Turkey losing clout amid Egypt crises

2013-08-16 12:00
(Ozan Kose, AFP)

(Ozan Kose, AFP)

Multimedia   ·   User Galleries   ·   News in Pictures Send us your pictures  ·  Send us your stories

Ankara - Turkey's clout in the Middle East is taking a beating with the brutal sidelining of Egypt's Muslim Brotherhood derailing Ankara's hopes to lead a regional surge of Islamist political power, analysts say.

Turkey's ruling Justice and Development Party (AKP) was an early supporter of the 2011 uprising that ousted Hosni Mubarak and subsequently nourished close ties with the Muslim Brotherhood.

Turkey invested both politically and financially in the Arab world's most populous country after Mohammed Morsi was sworn in as Egypt's first democratically elected leader in June 2012, aiming to bolster Ankara's influence and show that Turkey was not the only country where Islam and democracy could coexist.

Morsi's ouster and the brutal crackdown on his supporters have now dealt a harsh blow to Turkey's dreams of playing a leadership role in the broader Middle East region in the wake of the Arab Spring, analysts said.

"Turkey hoped the transformation in the Middle East would work in its favour because it would gain clout if Muslim Brotherhood-type governments came to power in Egypt, Tunisia and Syria," said Professor Ilter Turan at Istanbul's Bilgi University.

"This plan did not work in Syria, and it collapsed in Egypt," he told AFP.

"Turkey is forced into isolation in the Middle East, losing its control of the situation in the region."

Politically isolated

Nato member Turkey had banked on expanding its influence in the Middle East thanks to robust economic growth under the AKP and an Arab power vacuum created by the region's popular uprisings.

Prime Minister Recep Tayyip Erdogan, a popular leader on the Arab street because of his angry outbursts over Israel's treatment of Palestinians, has championed democracy movements across the region and sought to position his country as a role model and moral compass.

After the fall of dictators in Tunisia and Egypt, his government allied itself with the Muslim Brotherhood and Tunisia's moderate Islamist party Ennahda, which heads the country's new coalition cabinet.

And Erdogan has emerged as one of the fiercest critics of his former ally Bashar Assad as the uprising against the Syrian leader turned into a fully-fledged civil war.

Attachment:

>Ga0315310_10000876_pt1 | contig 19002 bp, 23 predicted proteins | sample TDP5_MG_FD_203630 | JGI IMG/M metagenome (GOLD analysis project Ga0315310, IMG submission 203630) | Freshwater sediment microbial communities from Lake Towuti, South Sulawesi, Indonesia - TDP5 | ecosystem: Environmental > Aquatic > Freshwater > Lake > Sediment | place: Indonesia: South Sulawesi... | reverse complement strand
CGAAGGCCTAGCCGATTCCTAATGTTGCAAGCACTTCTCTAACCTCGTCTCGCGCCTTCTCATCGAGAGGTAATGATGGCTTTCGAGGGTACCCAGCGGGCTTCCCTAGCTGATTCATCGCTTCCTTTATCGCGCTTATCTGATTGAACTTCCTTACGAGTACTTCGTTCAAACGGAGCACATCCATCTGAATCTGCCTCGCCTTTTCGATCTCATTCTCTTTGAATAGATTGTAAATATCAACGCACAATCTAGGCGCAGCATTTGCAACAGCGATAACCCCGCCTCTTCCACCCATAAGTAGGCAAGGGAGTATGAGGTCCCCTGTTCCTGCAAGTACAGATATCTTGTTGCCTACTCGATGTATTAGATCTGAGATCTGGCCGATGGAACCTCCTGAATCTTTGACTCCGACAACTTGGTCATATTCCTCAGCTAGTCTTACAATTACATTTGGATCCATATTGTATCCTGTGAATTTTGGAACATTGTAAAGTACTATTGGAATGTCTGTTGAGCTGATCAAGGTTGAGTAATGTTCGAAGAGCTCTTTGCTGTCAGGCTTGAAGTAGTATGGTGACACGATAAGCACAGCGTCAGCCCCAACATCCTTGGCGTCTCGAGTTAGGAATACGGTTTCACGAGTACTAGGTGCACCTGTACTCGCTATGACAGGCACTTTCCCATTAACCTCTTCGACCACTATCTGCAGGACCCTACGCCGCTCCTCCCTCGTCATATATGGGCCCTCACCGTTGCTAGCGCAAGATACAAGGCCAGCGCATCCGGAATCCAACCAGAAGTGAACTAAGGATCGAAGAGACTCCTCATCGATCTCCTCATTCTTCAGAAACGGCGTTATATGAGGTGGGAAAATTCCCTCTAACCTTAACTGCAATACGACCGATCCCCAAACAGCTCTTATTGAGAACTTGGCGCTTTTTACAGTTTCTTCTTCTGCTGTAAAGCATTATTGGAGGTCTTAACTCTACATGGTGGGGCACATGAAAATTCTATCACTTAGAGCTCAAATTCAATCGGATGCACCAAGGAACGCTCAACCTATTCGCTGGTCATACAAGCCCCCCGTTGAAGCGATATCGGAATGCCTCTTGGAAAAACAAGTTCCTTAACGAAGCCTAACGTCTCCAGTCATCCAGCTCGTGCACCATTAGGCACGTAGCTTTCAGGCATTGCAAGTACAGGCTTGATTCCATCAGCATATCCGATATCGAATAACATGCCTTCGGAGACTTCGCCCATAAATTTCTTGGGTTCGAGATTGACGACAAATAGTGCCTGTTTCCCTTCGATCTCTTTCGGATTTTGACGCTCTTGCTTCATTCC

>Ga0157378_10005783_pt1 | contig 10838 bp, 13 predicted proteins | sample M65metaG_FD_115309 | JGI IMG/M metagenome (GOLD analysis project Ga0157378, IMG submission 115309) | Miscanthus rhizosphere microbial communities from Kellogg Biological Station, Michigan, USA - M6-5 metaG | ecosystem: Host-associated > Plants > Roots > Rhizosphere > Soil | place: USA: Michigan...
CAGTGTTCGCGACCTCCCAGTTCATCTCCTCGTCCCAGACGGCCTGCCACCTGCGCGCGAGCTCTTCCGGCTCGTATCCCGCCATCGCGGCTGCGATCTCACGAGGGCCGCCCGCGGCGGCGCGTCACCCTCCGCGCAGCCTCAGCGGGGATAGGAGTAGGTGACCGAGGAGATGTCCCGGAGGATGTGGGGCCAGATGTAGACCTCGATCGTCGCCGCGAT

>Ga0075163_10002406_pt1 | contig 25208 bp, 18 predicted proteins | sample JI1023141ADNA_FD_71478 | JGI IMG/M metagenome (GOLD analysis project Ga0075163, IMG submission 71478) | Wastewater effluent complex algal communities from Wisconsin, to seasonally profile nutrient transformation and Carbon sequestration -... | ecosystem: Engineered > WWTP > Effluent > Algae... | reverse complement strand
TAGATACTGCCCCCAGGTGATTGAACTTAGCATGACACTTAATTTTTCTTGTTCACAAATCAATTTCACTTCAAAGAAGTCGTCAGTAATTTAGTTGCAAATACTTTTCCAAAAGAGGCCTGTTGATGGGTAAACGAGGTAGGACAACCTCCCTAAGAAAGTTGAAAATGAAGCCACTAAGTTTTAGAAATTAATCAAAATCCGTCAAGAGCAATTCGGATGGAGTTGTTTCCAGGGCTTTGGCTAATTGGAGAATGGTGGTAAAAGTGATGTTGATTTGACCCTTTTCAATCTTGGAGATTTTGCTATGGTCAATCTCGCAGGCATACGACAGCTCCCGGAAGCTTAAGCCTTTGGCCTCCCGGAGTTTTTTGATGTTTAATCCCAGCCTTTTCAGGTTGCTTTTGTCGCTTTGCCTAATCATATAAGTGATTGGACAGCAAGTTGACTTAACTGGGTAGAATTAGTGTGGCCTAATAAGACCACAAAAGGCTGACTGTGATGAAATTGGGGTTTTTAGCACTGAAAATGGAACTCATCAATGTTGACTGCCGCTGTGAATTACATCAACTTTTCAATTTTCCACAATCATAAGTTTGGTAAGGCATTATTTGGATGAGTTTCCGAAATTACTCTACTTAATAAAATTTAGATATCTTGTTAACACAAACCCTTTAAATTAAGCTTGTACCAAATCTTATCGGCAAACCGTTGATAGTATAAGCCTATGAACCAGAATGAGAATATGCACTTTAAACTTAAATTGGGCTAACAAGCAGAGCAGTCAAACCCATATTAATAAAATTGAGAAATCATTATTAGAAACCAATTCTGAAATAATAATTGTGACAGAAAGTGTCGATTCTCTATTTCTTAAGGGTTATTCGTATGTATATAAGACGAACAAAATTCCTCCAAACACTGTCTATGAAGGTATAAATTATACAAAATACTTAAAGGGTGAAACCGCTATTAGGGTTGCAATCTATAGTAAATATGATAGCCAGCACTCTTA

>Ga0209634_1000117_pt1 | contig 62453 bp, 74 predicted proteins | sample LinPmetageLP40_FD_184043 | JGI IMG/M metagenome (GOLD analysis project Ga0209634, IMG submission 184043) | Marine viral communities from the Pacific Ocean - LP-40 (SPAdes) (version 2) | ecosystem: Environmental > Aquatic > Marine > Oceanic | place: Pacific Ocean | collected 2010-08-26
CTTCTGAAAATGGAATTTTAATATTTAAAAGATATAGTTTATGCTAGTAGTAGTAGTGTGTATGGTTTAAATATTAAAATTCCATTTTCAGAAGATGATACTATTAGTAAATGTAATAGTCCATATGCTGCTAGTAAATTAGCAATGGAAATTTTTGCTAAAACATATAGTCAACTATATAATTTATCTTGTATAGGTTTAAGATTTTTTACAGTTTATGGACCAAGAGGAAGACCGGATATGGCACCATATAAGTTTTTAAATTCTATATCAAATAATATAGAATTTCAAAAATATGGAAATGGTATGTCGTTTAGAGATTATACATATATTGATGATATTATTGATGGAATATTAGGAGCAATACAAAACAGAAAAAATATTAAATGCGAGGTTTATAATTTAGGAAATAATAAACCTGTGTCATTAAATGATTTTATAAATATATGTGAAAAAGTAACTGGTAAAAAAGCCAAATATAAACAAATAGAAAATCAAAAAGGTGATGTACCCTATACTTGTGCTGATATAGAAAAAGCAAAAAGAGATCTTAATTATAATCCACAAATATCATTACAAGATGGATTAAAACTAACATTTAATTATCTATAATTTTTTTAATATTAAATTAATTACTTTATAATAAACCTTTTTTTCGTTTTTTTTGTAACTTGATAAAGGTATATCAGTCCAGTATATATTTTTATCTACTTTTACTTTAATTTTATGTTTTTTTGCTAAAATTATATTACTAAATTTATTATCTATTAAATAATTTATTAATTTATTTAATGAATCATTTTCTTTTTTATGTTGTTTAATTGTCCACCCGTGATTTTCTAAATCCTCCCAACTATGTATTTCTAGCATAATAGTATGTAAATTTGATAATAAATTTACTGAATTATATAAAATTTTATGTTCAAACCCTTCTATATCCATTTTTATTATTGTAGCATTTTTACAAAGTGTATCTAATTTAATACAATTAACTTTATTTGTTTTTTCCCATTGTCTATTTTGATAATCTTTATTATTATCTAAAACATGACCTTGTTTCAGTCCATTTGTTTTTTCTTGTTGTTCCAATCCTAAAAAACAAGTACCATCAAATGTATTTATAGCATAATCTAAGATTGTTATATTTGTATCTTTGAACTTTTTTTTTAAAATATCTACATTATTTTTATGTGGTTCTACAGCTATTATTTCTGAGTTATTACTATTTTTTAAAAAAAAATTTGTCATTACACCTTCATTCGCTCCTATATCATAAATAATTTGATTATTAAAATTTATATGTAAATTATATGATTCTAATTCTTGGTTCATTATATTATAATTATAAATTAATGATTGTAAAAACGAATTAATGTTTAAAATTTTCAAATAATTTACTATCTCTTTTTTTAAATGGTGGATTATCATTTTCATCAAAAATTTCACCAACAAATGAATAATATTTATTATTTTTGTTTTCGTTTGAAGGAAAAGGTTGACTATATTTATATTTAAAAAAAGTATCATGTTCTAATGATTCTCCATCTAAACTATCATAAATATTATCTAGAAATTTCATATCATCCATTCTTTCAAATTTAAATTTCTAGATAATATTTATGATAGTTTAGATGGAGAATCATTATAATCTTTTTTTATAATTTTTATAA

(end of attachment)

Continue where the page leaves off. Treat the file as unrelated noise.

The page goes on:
Turkey sharply condemned Wednesday's deadly crackdown on pro-Morsi protesters, which Erdogan termed a "massacre" and President Abdullah Gul called "unacceptable".

"The frustration voiced by Turkey's leaders stems not only from the pictures of violence or failure of democracy in Egypt, but also from the collapse of the government's dreams to become a regional player," Turan said.

Morsi was overthrown by the military on 3 July after massive protests against his rule, leaving Egyptians divided between his supporters and those who argue he let the economy tumble while seeking to concentrate power in Islamist groups' hands.

Erdogan condemned Morsi's ouster as a "coup", a stance that has infuriated the interim government in Cairo and sharply curbed Turkey's ability to influence events in Egypt.

"Turkey has responded morally to the crisis but politically it's isolated," said Huseyin Bagci a professor at Ankara's Middle East Technical University.

Analysts also said events in post-Mubarak Egypt had strained relations between a trio of Sunni powers - Turkey, Qatar and Saudi Arabia - that were once united in their stance.

Bagci argued that Turkey, already embarrassed by the unprecedented anti-AKP protests that swept the nation in June, is now too isolated to claim a leadership role.

"Turkey has lost its chances of leadership in the region," he said.

Sinan Ulgen, a visiting scholar at Carnegie Europe, said that Sunni split would have regional implications.

"The Sunni coalition that was going to make Turkey stronger in the Middle East has collapsed after the Egypt crisis," he told AFP.

"This will impact regional policies, including on Syria."

Read more on:    recep tayyip erdogan  |  hosni mubarak  |  bashar assad  |  mohammed morsi  |  egypt  |  syria  |  turkey  |  egypt conflict  |  syria conflict

Join the conversation!

24.com encourages commentary submitted via MyNews24. Contributions of 200 words or more will be considered for publication.

We reserve editorial discretion to decide what will be published.
Read our comments policy for guidelines on contributions.

24.com publishes all comments posted on articles provided that they adhere to our Comments Policy. Should you wish to report a comment for editorial review, please do so by clicking the 'Report Comment' button to the right of each comment.

Comment on this story
Comments have been closed for this article.

Inside News24

Traffic Alerts
There are new stories on the homepage. Click here to see them.


Create Profile

Creating your profile will enable you to submit photos and stories to get published on News24.

Please provide a username for your profile page:

This username must be unique, cannot be edited and will be used in the URL to your profile page across the entire 24.com network.


Location Settings

News24 allows you to edit the display of certain components based on a location. If you wish to personalise the page based on your preferences, please select a location for each component and click "Submit" in order for the changes to take affect.

Facebook Sign-In

Hi News addict,

Join the News24 Community to be involved in breaking the news.

Log in with Facebook to comment and personalise news, weather and listings.